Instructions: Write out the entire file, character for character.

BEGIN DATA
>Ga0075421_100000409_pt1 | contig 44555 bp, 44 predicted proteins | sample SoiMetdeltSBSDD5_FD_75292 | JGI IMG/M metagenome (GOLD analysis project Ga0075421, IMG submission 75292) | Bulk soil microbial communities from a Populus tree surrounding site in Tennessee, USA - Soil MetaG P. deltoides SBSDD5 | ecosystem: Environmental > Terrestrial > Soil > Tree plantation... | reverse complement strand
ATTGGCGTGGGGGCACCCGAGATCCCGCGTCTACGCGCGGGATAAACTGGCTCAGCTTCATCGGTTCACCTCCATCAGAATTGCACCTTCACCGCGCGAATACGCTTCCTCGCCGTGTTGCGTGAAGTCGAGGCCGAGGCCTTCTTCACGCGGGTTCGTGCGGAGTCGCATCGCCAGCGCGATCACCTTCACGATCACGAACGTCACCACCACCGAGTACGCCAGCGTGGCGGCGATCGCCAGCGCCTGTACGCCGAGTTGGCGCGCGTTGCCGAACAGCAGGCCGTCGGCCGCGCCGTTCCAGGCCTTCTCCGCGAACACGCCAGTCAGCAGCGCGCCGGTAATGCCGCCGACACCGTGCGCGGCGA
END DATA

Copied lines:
>Ga0075421_100000409_pt1 | contig 44555 bp, 44 predicted proteins | sample SoiMetdeltSBSDD5_FD_75292 | JGI IMG/M metagenome (GOLD analysis project Ga0075421, IMG submission 75292) | Bulk soil microbial communities from a Populus tree surrounding site in Tennessee, USA - Soil MetaG P. deltoides SBSDD5 | ecosystem: Environmental > Terrestrial > Soil > Tree plantation... | reverse complement strand
ATTGGCGTGGGGGCACCCGAGATCCCGCGTCTACGCGCGGGATAAACTGGCTCAGCTTCATCGGTTCACCTCCATCAGAATTGCACCTTCACCGCGCGAATACGCTTCCTCGCCGTGTTGCGTGAAGTCGAGGCCGAGGCCTTCTTCACGCGGGTTCGTGCGGAGTCGCATCGCCAGCGCGATCACCTTCACGATCACGAACGTCACCACCACCGAGTACGCCAGCGTGGCGGCGATCGCCAGCGCCTGTACGCCGAGTTGGCGCGCGTTGCCGAACAGCAGGCCGTCGGCCGCGCCGTTCCAGGCCTTCTCCGCGAACACGCCAGTCAGCAGCGCGCCGGTAATGCCGCCGACACCGTGCGCGGCGA